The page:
To move up in wealth level, a character needs to get a profit of a level above their own (so for example a 10.000$ profit for the 1000$ middle class household), and then gets to roll a die to move up (I set the chance to go down with wealth level, by requiring a roll under 4 on a D4 to D12 depending on level, but you can change that if you consider that a depressing model of social mobility). Profits two or more levels above their wealth means one automatic step up the scale.

This system allows me to very easily make up the prices of things when the players want to buy, by using one of the following heuristics:

  1. Do I consider that purchase and the possible threat of poverty for the heroes to be interesting in terms of plot? If not, then it's somewhere below their wealth level and can be ignored.
  2. Where would I put the Earth equivalent in terms of price category? A personal spaceship in Star Wars seems to be rarer than having a car on Earth, so since a car is a high-end middle-class purchase (Meaning I'd peg it as 1000$ for a used car and 10.000$ for a new one), a spaceship is probably a 10.000$ purchase, or 100.000$ if you want a luxury one.
  3. How rich is the person making it? This one works better in a pre-industrial setting, but still: Since wealth is tied to income, and income gained by selling things, you can in return determine the price of things from the wealth of its maker, or in case of services, from the service provider. So a slave, being poor, is probably not going to be expensive, but hiring a renowned bounty hunter, who own their own ship, should probably costs in that same range as the spaceship.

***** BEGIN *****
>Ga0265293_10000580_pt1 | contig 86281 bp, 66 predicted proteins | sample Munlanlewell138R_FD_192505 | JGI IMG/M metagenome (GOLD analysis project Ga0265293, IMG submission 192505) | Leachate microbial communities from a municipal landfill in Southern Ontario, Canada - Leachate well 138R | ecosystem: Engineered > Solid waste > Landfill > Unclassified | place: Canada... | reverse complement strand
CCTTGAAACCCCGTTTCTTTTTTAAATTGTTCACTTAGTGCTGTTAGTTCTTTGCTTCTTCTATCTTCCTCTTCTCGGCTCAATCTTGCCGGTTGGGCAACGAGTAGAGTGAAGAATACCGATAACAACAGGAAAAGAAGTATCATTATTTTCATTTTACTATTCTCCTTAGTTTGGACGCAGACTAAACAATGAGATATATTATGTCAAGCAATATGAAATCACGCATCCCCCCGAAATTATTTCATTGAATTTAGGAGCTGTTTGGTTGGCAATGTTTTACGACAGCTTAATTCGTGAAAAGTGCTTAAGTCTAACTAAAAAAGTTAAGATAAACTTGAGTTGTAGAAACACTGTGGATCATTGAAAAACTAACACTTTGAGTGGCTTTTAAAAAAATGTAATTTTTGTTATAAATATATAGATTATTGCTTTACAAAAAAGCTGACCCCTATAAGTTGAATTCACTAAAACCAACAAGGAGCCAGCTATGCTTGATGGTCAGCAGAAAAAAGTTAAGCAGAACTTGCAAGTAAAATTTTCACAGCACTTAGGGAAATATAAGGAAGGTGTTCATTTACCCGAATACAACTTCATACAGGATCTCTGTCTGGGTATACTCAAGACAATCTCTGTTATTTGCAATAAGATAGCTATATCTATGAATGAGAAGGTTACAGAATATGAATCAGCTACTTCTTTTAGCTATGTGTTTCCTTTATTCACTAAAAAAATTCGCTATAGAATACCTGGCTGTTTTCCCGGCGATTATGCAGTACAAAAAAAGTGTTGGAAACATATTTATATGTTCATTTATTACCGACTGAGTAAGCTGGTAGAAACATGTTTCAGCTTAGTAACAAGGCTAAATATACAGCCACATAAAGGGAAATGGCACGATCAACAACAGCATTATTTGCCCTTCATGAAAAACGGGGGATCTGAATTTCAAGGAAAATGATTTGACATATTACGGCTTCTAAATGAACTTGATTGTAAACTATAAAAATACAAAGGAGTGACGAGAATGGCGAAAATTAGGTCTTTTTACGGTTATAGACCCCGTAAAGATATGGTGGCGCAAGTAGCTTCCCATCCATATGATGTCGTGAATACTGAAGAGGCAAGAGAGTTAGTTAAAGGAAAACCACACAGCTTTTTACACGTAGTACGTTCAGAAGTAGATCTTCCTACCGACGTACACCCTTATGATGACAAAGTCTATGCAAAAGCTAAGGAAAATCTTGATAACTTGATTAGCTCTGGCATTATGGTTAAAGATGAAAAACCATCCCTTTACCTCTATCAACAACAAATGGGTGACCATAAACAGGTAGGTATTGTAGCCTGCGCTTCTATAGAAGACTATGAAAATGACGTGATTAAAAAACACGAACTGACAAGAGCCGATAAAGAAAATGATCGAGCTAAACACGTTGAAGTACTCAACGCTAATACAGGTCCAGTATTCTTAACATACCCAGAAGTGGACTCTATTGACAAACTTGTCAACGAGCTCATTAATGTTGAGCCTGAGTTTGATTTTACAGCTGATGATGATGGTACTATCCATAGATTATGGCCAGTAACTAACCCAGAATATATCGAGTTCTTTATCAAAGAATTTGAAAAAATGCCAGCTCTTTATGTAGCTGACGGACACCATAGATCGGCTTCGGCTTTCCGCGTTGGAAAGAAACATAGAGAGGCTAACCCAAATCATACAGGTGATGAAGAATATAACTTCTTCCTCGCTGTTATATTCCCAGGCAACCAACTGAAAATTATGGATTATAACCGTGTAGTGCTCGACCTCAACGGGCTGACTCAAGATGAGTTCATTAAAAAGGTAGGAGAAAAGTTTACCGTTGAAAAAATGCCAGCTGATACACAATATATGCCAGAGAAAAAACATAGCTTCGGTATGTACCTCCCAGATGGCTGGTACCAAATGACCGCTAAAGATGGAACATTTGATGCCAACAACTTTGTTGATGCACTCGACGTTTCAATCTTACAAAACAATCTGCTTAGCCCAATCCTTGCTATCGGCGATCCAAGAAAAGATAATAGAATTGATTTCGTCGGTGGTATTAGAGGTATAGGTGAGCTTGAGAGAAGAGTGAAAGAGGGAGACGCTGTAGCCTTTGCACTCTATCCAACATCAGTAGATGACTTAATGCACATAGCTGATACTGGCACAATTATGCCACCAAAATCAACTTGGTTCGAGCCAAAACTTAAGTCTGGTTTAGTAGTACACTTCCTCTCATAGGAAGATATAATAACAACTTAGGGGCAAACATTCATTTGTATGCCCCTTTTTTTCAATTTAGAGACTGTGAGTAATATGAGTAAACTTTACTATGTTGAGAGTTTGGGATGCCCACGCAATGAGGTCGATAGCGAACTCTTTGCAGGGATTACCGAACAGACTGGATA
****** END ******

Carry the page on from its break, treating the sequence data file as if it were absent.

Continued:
| improve this answer | |
\$\endgroup\$
  • 5
    \$\begingroup\$ Is this kind of a frame challenge in that OP doesn't need a specific SW-based economy? Your idea seems more like a general approach to economy rather than one modeled after the SW universe. \$\endgroup\$ – NautArch Mar 10 at 13:27
  • \$\begingroup\$ I'm drowning in advice on abstracted price categories, but I'm already familiar with such approaches. I'm seeking the benchmarks specifically to be able to apply such categorisation in actual practice. \$\endgroup\$ – vicky_molokh- unsilence Monica Mar 10 at 16:09

Your Answer

By clicking “Post Your Answer”, you agree to our terms of service, privacy policy and cookie policy

Not the answer you're looking for? Browse other questions tagged or ask your own question.